In March of this year, the Wall Street Journal published a piece by internationally renowned jurist and Harvard law professor Alan Dershowitz detailing his recent experiences in Norway. Dershowitz, a Jew, while on a speaking tour in Norway, was barred from talking about the Israeli-Palestinian conflict at Bergen University, Trondheim University of Science and Technology, and The University of Oslo, despite anti-Israel colleagues being able to speak freely. So much for academic freedom in democratic Norway.
And consider former Norwegian Prime Minister Kare Willock's reaction to President Obama's selection of Rahm Emanuel as his first chief of staff: "It does not look too promising; he has chosen a chief of staff who is Jewish." Anti-Jewish rhetoric and cartoons are common in the Norwegian media. A headline in Norway’s largest newspaper, Aftenposten, read “Rich Jews Threaten Obama.” The paper also published a well-received piece titled “God’s chosen people” that described Judaism “as an archaic, national, and warlike religion” in contrast to Christianity, which promotes “compassion and forgiveness”. Norway's Ambassador to Israel has suggested that Hamas terrorism against Israel is more justified than the recent terrorist attack against Norway. When asked after the attack if Norwegians would be more sympathetic to the victimization of innocent Israelis by Palestinian terrorists he said “We Norwegians view the occupation as the reason for terror against Israel. Many Norwegians still see the occupation as the reason for attacks against Israel.” So terrorism is justified if the ideology behind it is considered justified. In other words, Israelis, but not Norwegians, have it coming.
A recent study on racism and antisemitism in approximately 7,000 students in grades 8 to 10 commissioned by the Oslo Municipality published in June this year found that 33 percent of Jewish students in Oslo had experienced bullying at school, defined as two or three incidents of verbal or physical abuse per month. Ten percent of Buddhists reported bullying, followed by “others” at 7 percent and Muslims at slightly over 5 percent. Fifty-one percent of students believed the word Jew was a pejorative one, 35 percent had heard insulting comments about Jews, and 5 percent had been present when the Holocaust was denied in class.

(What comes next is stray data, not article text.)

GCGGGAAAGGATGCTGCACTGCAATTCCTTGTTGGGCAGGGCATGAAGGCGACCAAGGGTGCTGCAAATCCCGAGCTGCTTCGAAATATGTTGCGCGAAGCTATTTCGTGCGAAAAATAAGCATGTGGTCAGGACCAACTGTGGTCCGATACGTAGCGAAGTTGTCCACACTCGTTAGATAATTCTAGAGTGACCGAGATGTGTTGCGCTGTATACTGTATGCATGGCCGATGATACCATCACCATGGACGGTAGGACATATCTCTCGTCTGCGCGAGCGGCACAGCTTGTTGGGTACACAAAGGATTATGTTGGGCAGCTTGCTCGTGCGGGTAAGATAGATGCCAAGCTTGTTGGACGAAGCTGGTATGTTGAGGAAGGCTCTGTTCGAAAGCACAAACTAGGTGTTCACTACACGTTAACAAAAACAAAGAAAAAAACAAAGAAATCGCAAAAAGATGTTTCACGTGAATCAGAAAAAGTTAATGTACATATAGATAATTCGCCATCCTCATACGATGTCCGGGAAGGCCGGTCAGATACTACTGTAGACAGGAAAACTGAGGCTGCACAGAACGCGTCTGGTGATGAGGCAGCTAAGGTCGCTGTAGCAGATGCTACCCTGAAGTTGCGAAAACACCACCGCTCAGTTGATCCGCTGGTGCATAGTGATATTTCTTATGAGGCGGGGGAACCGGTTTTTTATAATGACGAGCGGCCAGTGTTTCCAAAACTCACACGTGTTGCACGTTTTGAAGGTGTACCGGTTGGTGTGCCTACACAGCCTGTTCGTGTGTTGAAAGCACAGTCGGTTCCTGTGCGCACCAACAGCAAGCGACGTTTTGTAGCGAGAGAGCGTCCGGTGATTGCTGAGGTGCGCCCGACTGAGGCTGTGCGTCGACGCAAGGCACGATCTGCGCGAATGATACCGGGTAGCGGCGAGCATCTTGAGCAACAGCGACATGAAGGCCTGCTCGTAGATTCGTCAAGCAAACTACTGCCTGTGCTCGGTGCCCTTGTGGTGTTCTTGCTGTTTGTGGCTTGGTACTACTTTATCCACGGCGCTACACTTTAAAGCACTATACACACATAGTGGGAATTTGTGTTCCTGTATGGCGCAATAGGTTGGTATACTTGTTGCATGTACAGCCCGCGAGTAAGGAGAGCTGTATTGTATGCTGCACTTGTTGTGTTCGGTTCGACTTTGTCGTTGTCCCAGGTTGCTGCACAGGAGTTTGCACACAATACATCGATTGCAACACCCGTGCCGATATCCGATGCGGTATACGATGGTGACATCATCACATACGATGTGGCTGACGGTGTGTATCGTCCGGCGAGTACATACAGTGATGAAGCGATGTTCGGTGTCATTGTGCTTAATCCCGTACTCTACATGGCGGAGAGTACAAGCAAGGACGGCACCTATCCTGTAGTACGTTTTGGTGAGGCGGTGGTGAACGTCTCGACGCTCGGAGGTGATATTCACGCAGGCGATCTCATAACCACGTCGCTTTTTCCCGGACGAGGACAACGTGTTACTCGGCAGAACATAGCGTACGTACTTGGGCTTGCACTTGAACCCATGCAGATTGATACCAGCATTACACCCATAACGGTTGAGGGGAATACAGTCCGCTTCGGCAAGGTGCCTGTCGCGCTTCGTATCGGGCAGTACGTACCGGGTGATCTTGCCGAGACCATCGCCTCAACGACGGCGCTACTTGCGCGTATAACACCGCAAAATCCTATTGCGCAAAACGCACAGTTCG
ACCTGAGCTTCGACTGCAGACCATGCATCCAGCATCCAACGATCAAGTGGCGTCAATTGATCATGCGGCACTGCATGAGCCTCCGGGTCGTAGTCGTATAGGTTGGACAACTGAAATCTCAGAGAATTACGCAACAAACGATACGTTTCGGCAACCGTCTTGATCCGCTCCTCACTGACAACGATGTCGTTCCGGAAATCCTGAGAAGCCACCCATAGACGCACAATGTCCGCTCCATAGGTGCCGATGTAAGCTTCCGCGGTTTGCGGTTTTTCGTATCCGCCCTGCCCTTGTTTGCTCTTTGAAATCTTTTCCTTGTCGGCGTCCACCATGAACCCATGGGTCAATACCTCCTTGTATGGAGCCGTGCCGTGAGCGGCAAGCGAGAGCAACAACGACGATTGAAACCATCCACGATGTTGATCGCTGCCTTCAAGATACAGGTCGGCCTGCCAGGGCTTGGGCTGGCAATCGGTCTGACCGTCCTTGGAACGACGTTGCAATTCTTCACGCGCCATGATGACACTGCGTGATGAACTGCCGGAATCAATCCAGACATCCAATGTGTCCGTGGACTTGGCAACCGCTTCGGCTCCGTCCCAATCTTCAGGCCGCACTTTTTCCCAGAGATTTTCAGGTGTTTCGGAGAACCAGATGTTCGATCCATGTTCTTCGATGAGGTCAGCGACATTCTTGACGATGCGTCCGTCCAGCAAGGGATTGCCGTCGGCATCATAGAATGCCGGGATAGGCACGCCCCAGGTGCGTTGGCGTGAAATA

After the release of these findings, the Norwegians government’s response was to appoint a minister who has a proven record of anti-Israel and anti-Jewish views to deal with the matter, somewhat akin to tasking the arsonist with putting out the fire.
Until the report, most of the incitement and harassment of Jews in Norway had not been reported. Like earlier Canadian Jews, many Norwegian Jews have kept a low profile and adopted a speak-no-evil attitude.
Which leads me back to my position as a Canadian Jew. When I discussed the possibility of writing this piece with other Jews, the response was guarded. How would non-Jews react to this? Would my piece be bad for the Jews? These are, perhaps, considerations if we have returned to a time when Jews fear reprisals if they speak out. I resolved to write because if Canada and Norway are to be the truly just, open, democratic, and tolerant societies that they claim to be, we all must be ever vigilant in exposing the forces that would undermine those values.
Rabbi Michael Leo Samuel has observed that when you hate one ethnic or religious group, hatred will spread like a contagion toward other peoples and faiths. It is a slippery slope to today’s antisemitism becoming tomorrow’s anti someone else. The causes of terrorism are many, but all are justified by a belief that violence is the proper response to policies that the terrorists disagree with. The greater tragedy of Norway may be that it turned a blind eye to hatred and terrorism against some and so unwittingly created a climate where an evil man felt he had permission to hate others.